[0047] The way in which the starter motor 11 is attached to an internal combustion engine will now be explained by reference to FIGS. 8 through 11 and initially primarily to FIGS. 8 and 9, which show in part the front portion of a motorcycle frame assembly, indicated generally by the reference numeral 51 with the body parts and other components removed. The frame assembly 51 includes a head pipe 52 that journals a pair of front forks 53 (only one of which is shown) in a known manner for steering of a front wheel 54 also in a well-known manner. The frame 51 has a main frame portion 55 in which an internal combustion engine, indicated generally by the reference numeral 56, is supported in any well-known manner. The engine 56, as is common with motorcycle practice, has a combined crankcase transmission assembly 57, which includes at one end thereof a transfer drive housing 58 and a crankcase and transmission case assembly 59.

[0048] Although the particular type of engine with which the starter motor 11 is associated can be of any type, the illustrated embodiment shows a transversely positioned, four cylinder, inline, overhead camshaft type engine that is comprised of a cylinder block 61 to the lower end of which is affixed the combined crankcase and transmission assembly 57 and which journals the engine crankshaft for rotation about its axis 62 with the flywheel and clutch housing thereof being indicated at 63.

[0049] A cylinder head assembly 64 is affixed to the cylinder block 61 and has associated with it a pair of overhead camshafts that are driven at one half-crankshaft speed from the crankshaft in a well-known manner.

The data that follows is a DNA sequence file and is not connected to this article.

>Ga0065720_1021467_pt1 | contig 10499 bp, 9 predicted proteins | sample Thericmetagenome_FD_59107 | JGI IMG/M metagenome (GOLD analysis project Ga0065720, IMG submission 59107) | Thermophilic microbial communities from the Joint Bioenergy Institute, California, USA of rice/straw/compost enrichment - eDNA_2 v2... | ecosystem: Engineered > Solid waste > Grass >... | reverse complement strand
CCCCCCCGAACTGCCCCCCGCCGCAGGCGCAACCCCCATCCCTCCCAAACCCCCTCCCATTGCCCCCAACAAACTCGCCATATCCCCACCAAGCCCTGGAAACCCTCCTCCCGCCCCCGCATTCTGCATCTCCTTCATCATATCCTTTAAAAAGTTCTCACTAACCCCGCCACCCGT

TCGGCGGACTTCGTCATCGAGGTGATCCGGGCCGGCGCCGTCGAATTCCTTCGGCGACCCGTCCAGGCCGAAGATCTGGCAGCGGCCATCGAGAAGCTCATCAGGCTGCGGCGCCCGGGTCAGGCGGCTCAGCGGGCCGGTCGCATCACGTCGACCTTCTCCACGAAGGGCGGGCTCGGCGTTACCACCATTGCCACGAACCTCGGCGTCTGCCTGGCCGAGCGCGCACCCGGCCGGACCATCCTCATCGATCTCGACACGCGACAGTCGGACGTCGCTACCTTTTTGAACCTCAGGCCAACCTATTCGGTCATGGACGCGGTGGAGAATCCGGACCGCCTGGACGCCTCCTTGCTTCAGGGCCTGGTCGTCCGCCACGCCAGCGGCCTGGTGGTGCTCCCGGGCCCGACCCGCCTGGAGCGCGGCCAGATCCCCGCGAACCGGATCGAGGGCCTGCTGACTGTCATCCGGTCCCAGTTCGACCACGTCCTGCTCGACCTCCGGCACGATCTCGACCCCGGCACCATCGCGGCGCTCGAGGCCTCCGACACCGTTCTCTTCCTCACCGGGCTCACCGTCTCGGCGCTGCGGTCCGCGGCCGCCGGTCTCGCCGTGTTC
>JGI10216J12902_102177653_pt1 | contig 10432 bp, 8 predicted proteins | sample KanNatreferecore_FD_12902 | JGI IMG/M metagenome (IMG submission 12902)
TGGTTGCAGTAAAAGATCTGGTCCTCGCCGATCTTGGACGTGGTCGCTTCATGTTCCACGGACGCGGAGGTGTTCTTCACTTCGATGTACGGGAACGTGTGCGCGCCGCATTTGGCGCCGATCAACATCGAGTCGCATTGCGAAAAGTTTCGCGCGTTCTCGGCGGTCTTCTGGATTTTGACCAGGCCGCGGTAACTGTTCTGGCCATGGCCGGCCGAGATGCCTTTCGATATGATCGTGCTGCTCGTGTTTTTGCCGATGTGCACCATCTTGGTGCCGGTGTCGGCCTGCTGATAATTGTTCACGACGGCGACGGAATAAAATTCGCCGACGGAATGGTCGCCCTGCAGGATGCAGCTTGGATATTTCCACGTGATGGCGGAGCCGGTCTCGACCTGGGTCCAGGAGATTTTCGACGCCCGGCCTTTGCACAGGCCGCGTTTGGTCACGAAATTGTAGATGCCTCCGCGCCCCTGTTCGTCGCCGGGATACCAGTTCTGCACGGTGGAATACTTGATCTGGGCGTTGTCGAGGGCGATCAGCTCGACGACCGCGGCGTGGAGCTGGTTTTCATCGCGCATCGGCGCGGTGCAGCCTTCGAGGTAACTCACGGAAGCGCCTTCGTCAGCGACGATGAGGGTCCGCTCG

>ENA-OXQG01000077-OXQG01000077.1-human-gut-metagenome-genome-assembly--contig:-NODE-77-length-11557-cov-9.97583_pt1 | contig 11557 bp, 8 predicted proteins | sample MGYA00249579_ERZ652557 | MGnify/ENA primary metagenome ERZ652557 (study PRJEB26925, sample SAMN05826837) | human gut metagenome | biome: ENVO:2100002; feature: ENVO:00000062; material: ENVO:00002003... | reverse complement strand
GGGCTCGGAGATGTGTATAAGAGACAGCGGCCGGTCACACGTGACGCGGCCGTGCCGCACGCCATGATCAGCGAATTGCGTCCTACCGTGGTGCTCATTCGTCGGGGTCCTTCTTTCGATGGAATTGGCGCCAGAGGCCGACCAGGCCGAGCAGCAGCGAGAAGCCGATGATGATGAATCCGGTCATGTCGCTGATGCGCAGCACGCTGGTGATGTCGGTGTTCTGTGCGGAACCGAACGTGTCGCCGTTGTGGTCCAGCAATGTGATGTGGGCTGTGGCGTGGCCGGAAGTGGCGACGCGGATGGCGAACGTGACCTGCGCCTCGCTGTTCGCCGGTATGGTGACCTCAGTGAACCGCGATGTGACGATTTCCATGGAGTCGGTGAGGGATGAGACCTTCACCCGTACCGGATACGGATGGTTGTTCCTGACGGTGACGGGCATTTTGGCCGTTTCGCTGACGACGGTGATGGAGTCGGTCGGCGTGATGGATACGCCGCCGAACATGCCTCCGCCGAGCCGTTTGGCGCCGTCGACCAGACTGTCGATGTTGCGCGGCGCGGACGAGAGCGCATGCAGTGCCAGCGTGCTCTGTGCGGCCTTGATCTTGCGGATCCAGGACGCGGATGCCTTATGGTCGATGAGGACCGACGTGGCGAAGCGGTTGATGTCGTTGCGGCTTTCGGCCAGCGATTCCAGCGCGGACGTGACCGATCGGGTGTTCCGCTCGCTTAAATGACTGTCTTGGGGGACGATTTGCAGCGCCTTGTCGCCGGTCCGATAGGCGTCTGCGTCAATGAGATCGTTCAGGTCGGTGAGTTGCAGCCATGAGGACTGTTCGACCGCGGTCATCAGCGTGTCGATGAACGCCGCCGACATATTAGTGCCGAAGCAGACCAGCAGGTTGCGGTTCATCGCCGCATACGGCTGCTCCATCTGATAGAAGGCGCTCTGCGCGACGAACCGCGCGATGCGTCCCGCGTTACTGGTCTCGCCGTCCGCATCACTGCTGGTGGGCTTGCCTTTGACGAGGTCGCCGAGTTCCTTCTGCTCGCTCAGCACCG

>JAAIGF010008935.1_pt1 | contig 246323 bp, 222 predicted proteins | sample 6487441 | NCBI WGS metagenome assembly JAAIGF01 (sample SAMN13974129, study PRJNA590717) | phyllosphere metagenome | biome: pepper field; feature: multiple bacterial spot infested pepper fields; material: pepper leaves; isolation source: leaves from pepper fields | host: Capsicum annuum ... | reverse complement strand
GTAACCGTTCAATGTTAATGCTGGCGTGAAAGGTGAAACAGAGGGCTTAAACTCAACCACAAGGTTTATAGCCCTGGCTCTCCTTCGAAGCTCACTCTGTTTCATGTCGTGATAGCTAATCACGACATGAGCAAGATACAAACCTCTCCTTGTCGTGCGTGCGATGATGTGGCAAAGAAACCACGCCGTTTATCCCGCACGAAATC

[0050] The upper or rear side of the cylinder head 64 forms the intake side and a plurality of carburetors 65 are fixed thereto to supply a fuel air charge to the combustion chambers of the engine. Air for this fuel air charge is drawn from an air box 66.

[0051] The upper portion of the crankcase transmission assembly 57 is formed with an opening 67 that is complimentary to the nosepiece 31 of the first end cap 14 of the starter motor 11. An O-ring seal 68 is positioned in a groove of this nosepiece and sealingly engages the surface defining the opening 67 when the starter motor 11 is fitted there into. In this position, a gear associated with or formed integrally with the starter motor drive shaft portion 34 engages a step down reduction gear 69 that is journalled on the flywheel housing 57 on a shaft 71.

[0052] This gear 69 is a compound gear and has a further portion that is engaged with a starter ring gear 72, which is, in turn, coupled by means of a one-way clutch 73 to the flywheel 63. The flywheel 63 accommodates a clutch mechanism, which couples the flywheel to a large reduction gear 74, which is turn, drives a transmission input shaft 75 contained with the crankcase transmission assembly 57.

[0053] As best seen in FIG. 10, when the front end of the starter motor 11 and specifically its nose piece 32 is supported within the transmission portion 57, the mounting lugs 47 of the rear end cap 16 will be juxtaposed to a pair of mounting bosses 76 formed on the upper portion 59 of the crankcase transmission cover. Bolts 77 are threaded through the openings in the lugs 47 so as to affix and support this end of the starter motor 11. Therefore unlike prior art constructions, the starter motor 11 is not cantilevered from the engine 56 but is rigidly attached at both ends thereto. This eliminates bending stresses on the plain bearing 28 and also reduces the load on the anti-friction bearing 31 as well as prevents vibrations from occurring.

[0054] Thus, from the foregoing description it should be readily apparent that the described invention provides a very effective and easily assembled low cost starter motor that will have a long life and trouble fee existence. Of course, the foregoing description is that of a preferred embodiment of the invention and various changes and modifications may be made without departing from the spirit and scope of the invention, as defined by the appended claims.